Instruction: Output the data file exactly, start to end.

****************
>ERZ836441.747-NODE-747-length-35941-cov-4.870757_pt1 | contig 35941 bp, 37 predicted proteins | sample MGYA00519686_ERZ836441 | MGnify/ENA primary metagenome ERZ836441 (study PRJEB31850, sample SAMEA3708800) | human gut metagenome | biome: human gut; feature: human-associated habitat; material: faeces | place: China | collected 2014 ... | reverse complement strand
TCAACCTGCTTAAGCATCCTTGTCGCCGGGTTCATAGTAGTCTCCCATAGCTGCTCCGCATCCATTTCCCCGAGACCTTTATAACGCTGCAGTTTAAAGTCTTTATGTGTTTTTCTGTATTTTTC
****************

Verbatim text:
>ERZ836441.747-NODE-747-length-35941-cov-4.870757_pt1 | contig 35941 bp, 37 predicted proteins | sample MGYA00519686_ERZ836441 | MGnify/ENA primary metagenome ERZ836441 (study PRJEB31850, sample SAMEA3708800) | human gut metagenome | biome: human gut; feature: human-associated habitat; material: faeces | place: China | collected 2014 ... | reverse complement strand
TCAACCTGCTTAAGCATCCTTGTCGCCGGGTTCATAGTAGTCTCCCATAGCTGCTCCGCATCCATTTCCCCGAGACCTTTATAACGCTGCAGTTTAAAGTCTTTATGTGTTTTTCTGTATTTTTC